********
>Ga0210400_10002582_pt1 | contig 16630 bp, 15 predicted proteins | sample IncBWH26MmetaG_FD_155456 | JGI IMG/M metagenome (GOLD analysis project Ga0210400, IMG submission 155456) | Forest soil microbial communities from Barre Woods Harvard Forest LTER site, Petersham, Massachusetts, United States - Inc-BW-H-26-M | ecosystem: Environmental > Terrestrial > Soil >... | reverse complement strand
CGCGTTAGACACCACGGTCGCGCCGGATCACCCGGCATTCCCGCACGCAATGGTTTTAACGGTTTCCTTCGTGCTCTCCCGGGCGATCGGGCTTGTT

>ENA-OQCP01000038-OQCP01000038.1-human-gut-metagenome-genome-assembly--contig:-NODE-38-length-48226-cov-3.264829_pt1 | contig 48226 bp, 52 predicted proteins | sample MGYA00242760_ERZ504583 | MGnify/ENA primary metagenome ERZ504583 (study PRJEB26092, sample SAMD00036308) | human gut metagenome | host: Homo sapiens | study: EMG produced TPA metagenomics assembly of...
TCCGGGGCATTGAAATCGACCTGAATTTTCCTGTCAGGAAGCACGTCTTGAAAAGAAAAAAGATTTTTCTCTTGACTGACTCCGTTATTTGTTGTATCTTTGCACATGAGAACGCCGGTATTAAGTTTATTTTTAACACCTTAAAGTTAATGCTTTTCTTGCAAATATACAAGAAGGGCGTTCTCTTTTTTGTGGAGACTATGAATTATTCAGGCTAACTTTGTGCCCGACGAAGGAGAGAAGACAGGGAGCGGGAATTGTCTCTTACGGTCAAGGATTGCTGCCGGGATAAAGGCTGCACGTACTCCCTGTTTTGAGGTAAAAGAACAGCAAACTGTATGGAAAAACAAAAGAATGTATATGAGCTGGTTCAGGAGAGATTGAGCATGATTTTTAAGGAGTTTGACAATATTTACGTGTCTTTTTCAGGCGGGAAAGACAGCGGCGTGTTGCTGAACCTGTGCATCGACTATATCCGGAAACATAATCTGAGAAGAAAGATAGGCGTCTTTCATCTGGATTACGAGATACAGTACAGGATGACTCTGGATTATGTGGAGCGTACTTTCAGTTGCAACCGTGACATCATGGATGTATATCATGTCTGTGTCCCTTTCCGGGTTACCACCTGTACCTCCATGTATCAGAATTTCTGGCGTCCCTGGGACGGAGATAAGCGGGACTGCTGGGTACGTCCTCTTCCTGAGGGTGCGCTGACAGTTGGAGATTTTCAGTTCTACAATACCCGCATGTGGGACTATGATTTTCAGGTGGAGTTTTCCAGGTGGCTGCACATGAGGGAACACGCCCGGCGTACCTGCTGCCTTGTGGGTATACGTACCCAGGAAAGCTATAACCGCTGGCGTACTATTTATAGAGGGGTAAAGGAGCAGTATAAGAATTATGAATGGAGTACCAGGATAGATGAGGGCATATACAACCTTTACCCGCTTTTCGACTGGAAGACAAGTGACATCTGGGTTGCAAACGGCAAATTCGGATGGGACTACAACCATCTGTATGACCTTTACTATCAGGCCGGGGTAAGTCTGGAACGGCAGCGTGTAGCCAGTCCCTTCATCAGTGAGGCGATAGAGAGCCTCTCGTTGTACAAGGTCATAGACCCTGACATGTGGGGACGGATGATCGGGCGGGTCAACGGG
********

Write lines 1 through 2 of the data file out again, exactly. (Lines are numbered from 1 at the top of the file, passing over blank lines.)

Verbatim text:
>Ga0210400_10002582_pt1 | contig 16630 bp, 15 predicted proteins | sample IncBWH26MmetaG_FD_155456 | JGI IMG/M metagenome (GOLD analysis project Ga0210400, IMG submission 155456) | Forest soil microbial communities from Barre Woods Harvard Forest LTER site, Petersham, Massachusetts, United States - Inc-BW-H-26-M | ecosystem: Environmental > Terrestrial > Soil >... | reverse complement strand
CGCGTTAGACACCACGGTCGCGCCGGATCACCCGGCATTCCCGCACGCAATGGTTTTAACGGTTTCCTTCGTGCTCTCCCGGGCGATCGGGCTTGTT